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Hoffmann, R. A wiki for the life sciences where authorship matters. Nature Genetics (2008)
 
 
 

Actinobacillus actinomycetemcomitans immunosuppressive protein is a member of the family of cytolethal distending toxins capable of causing a G2 arrest in human T cells.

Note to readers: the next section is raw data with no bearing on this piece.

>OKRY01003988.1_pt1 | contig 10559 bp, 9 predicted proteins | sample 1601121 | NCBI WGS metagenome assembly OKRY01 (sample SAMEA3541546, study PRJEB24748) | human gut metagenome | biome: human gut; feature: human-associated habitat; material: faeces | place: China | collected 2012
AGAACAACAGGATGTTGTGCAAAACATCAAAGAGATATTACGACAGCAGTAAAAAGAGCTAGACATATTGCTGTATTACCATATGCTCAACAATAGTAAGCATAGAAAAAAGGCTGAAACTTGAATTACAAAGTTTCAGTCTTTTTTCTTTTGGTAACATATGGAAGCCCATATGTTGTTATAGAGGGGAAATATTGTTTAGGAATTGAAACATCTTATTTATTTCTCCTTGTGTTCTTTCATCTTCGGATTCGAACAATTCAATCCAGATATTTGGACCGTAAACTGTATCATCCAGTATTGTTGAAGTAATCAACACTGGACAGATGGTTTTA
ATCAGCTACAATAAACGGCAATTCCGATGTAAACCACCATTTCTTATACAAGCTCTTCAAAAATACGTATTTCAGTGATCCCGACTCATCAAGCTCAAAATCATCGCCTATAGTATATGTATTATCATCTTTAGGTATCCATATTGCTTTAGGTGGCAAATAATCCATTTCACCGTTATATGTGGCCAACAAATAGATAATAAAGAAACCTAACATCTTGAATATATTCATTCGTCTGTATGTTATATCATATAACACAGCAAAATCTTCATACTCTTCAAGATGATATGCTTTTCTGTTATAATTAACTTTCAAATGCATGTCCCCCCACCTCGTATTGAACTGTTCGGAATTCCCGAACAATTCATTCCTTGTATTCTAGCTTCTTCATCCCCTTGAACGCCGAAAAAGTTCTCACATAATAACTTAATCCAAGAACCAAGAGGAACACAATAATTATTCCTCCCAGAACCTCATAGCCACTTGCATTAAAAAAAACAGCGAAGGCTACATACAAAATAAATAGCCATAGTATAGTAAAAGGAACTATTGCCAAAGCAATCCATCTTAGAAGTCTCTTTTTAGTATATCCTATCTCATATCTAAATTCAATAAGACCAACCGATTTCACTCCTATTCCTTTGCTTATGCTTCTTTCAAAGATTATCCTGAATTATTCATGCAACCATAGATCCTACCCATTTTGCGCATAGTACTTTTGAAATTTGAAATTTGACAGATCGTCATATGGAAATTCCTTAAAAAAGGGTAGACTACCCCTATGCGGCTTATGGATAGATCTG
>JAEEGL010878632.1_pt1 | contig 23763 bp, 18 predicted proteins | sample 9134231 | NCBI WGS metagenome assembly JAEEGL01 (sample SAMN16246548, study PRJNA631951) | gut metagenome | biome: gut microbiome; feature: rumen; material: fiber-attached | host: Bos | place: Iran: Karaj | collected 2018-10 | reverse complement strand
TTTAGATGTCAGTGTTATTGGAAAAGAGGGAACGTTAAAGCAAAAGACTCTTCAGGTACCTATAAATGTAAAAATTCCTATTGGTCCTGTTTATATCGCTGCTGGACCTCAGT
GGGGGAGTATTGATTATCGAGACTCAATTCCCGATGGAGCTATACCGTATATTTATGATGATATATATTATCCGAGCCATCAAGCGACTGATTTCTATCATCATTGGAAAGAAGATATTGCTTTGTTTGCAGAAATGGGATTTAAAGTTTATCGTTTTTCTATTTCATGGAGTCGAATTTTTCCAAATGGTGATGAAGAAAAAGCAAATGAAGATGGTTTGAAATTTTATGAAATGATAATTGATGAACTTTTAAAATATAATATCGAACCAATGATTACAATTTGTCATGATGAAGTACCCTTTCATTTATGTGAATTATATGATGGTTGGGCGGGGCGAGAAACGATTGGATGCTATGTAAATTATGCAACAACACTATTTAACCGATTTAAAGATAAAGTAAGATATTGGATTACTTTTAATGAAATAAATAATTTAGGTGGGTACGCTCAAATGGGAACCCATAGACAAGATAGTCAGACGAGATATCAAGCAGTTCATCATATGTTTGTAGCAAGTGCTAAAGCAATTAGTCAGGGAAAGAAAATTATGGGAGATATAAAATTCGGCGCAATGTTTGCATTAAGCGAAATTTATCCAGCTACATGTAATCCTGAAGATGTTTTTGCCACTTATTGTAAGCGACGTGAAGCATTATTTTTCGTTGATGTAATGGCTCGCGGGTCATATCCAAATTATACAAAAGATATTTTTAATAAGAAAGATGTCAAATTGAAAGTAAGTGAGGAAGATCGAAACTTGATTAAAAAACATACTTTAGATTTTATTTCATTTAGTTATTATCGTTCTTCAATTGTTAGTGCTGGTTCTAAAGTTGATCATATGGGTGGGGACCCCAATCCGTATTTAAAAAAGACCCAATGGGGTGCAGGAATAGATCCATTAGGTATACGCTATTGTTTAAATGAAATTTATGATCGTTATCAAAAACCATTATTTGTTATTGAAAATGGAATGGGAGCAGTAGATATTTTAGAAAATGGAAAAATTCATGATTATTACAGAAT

We have previously shown that Actinobacillus actinomycetecomitans produces an immunosuppressive factor (ISF) capable of impairing human lymphocyte function by perturbing cell cycle progression. We now report that ISF is the product of the cdtB gene, one of three genes encoding the family of cytolethal distending toxins (Cdt). The ISF polypeptide exhibits >/=95% identity with Hemophilus ducreyi CdtB protein and </=60% homology with Escherichia coli or Campylobacter jejuni CdtB. Pretreatment of PHA-activated lymphocytes with 5-25 ng ISF results in G2 arrest of CD4+ and CD8+ T cells. Similarly, treatment of HeLa cells results in G2 arrest and cell elongation and distension. However, lymphocytes are at least 5 times more sensitive to ISF than HeLa cells and do not undergo the elongation and distension that characterizes interactions of Cdts with cell lines. ISF-treated lymphocytes express normal cyclin A and B1 levels, but contain reduced levels of cell cycle-dependent kinase-1 (Cdk1). Additionally, the majority of Cdk1 is in the hyperphosphorylated, inactive, form. In contrast, PHA-induced G2 cells contain elevated levels of the hypophosphorylated, active Cdk1. Failure of ISF-treated cells to dephosphorylate Cdk1 is not associated with decreased availability of Cdc25. These studies suggest that the CdtB protein alone is capable of inducing G2 arrest in lymphocytes and cell cycle arrest, elongation, and distension of HeLa cells. Our studies also suggest that lymphocytes may be primary targets for A. actinomycetemcomitans CdtB (ISF) and possibly for other Cdt family members as well. Thus, Cdts may function to impair host immunity and contribute to the pathogenesis of disease associated with Cdt-producing organisms.[1]

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